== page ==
Press Packers – What

Sports journalism for schools

Welcome to Press Packers

Press Packers provides sports journalism workshops for primary and secondary schools. Designed by a leading sports writer on The Times, the aim is to get pupils to WORK and LEARN as sports journalists, firing their imaginations while benefitting their literacy skills.

Rick Broadbent set up Press Packers after travelling around the world and seeing the way sport could be used a tool for social change. From speaking to teachers, parents and pupils, he realised many children struggle to engage with literacy. Combing his twin loves of words and sport, he thought sports writing could be the carrot to tempt them into learning.

stock-photo-happy-schoolchildren-at-a-classroom-education-209458519The 2012 Boys Reading Commission found that 60,000 pupils were failing to reach the expected reading level at the age of 11. That is the size of a big Premier League football ground. So what if those 60,000 were there? Press Packers brings the stadium into the class room.

Offering bespoke half day and full-day packages, Press Packers gives pupils the chance to write back pages, record television commentaries and conduct mock interviews with Jessica Ennis-Hill and David Beckham.




Press Packers’ goal is to make writing fun. I know that some children struggle with literacy, and even actively loathe it, so I use sport to tempt them in and light their passion.

“Boys respond to real things.”

Gareth Malone, inspirational choirmaster and literacy innovator.

My philosophy is based on a quote from Gareth Malone, of ‘The Choir’ and ‘Extraordinary School for Boys’ fame. He said: “Boys respond to real things.” I agree and so the workshops will be based on real sporting events. During the workshops we will look at things such as making our writing more dramatic, the use of adjectives, metaphors and headline writing.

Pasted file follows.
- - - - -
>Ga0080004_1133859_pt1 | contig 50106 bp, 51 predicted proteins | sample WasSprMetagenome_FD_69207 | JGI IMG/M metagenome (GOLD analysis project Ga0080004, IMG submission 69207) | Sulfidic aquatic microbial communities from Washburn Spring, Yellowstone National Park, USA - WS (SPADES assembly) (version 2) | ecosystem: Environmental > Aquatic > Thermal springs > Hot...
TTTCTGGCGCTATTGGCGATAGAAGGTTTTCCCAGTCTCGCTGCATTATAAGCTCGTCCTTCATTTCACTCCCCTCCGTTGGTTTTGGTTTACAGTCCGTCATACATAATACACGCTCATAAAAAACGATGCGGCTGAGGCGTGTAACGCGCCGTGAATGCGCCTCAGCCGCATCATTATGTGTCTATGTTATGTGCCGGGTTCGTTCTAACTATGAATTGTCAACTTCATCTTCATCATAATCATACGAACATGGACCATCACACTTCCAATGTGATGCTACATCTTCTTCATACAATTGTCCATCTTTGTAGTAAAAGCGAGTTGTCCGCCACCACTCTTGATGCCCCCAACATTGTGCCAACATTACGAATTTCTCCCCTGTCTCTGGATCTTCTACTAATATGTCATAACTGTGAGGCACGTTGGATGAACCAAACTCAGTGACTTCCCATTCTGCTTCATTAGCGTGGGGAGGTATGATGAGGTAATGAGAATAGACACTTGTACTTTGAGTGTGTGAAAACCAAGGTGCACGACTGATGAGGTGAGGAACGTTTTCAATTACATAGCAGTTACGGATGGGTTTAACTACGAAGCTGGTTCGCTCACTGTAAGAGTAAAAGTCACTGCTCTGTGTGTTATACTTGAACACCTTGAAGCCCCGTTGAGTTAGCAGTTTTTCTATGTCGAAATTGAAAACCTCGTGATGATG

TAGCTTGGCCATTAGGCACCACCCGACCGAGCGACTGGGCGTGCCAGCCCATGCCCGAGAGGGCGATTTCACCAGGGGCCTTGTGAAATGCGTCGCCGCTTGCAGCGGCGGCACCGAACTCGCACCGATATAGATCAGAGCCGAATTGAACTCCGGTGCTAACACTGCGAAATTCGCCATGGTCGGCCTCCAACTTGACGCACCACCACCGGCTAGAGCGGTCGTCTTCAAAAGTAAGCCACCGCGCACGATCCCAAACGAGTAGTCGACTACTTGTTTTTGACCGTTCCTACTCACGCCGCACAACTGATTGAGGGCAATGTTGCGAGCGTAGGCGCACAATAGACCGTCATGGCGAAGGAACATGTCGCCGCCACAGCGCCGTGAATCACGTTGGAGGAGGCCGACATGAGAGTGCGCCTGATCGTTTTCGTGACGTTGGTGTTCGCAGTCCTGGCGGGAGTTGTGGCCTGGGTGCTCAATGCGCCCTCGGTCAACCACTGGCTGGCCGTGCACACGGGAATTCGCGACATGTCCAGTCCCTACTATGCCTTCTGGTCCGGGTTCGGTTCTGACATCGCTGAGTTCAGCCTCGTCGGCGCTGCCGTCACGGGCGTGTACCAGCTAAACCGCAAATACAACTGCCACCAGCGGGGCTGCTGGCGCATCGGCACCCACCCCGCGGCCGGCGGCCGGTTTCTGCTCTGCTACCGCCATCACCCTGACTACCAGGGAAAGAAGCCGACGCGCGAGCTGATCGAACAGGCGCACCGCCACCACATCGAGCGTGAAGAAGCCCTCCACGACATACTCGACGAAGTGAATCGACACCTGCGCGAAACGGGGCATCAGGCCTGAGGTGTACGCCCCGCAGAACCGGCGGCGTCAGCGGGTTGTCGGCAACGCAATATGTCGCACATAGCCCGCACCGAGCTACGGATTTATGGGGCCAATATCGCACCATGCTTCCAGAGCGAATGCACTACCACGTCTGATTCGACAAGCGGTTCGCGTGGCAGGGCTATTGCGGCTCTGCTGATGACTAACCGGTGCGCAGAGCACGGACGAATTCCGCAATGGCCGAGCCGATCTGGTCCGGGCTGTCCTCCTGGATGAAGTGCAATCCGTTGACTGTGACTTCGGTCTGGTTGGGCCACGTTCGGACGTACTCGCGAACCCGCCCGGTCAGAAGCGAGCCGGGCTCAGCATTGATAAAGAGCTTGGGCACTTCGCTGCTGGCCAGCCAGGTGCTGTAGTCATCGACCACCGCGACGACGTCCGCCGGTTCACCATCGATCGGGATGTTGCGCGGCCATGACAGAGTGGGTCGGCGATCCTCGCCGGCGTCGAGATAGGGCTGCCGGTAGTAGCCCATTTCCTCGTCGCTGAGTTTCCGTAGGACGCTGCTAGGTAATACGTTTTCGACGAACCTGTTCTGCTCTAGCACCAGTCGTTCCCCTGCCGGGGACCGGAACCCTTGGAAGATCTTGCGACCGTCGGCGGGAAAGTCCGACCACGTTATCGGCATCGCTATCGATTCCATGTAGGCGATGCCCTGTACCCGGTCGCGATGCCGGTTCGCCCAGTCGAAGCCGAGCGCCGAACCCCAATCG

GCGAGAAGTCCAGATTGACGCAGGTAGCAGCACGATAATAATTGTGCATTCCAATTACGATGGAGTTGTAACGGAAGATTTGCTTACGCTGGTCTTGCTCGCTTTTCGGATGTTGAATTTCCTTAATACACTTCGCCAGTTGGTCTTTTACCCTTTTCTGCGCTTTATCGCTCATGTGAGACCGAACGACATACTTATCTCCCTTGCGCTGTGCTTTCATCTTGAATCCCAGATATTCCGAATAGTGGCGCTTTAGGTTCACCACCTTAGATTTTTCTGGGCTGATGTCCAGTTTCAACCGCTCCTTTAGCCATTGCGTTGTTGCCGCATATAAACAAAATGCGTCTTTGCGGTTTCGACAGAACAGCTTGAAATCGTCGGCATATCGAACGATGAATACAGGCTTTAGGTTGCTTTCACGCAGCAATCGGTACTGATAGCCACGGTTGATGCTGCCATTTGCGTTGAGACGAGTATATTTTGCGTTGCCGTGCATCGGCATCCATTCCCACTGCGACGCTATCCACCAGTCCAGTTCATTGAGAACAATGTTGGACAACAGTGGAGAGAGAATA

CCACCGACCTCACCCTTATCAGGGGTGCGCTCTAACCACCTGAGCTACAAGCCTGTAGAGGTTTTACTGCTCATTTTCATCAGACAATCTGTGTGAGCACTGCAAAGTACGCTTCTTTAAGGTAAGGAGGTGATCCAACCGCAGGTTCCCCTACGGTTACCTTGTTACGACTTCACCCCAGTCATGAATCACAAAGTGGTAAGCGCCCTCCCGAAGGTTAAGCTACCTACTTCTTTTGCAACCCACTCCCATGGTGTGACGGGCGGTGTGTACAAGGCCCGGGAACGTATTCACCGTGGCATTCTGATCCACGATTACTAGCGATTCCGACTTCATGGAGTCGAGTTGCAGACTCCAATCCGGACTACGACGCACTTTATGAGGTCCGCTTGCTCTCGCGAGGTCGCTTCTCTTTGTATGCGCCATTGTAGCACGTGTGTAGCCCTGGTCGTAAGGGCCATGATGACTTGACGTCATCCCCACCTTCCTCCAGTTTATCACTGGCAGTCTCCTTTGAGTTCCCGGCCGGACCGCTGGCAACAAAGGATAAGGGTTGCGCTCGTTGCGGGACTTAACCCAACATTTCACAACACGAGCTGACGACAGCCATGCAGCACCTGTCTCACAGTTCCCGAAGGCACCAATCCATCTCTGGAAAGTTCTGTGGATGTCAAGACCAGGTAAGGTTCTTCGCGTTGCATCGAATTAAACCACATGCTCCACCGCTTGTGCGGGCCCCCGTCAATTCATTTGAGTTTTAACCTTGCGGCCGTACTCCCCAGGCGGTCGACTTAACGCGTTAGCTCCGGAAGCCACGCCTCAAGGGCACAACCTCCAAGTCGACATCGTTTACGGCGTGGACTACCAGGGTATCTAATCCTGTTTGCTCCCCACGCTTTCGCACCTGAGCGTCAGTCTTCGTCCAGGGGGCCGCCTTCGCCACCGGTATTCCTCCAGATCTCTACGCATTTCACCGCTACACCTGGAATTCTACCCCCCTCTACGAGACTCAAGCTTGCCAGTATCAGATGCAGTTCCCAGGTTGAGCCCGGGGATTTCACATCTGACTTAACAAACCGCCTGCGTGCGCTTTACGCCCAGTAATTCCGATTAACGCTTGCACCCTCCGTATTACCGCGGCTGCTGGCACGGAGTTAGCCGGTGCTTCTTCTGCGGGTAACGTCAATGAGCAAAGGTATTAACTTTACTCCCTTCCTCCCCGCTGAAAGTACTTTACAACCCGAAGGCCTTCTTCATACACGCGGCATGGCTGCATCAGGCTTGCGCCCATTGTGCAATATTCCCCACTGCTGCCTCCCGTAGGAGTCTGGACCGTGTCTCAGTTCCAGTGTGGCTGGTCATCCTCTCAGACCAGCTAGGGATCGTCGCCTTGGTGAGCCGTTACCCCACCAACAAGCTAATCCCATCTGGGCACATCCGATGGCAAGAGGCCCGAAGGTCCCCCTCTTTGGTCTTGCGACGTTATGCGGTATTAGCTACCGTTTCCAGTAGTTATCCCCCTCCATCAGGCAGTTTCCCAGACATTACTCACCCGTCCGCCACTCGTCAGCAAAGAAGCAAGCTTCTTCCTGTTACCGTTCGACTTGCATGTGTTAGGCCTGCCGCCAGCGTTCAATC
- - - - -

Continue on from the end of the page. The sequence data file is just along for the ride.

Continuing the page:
A typical day in a primary school might go like this:


Each pupil will get equipped as a journalist with a reporter’s notebook, a press pass from a real sporting event and a press pack, which will include facts and figures about the event we are covering. We will then talk about the role of the sports writer and do the fun JOURNALISM quiz.


We will then watch a short video clip of a real sporting event. This might be an England football match or an event from the Olympic Games, depending on any particular preferences. I will help the pupils to make notes throughout.


Having watched the reports, the pupils will use their notes and press packs to write a headline and report onto a newspaper template.

Photo courtesy of Graham Hughes


I can then explain the best way to ask questions to a sports star after the event. This can be fun as will involve masks and role-playing as a pupil (or teacher!) becomes Jessica Ennis-Hill or David Beckham.

 5)  Q & A

We wrap up with a Q & A about travelling around the world and working as a sports journalist.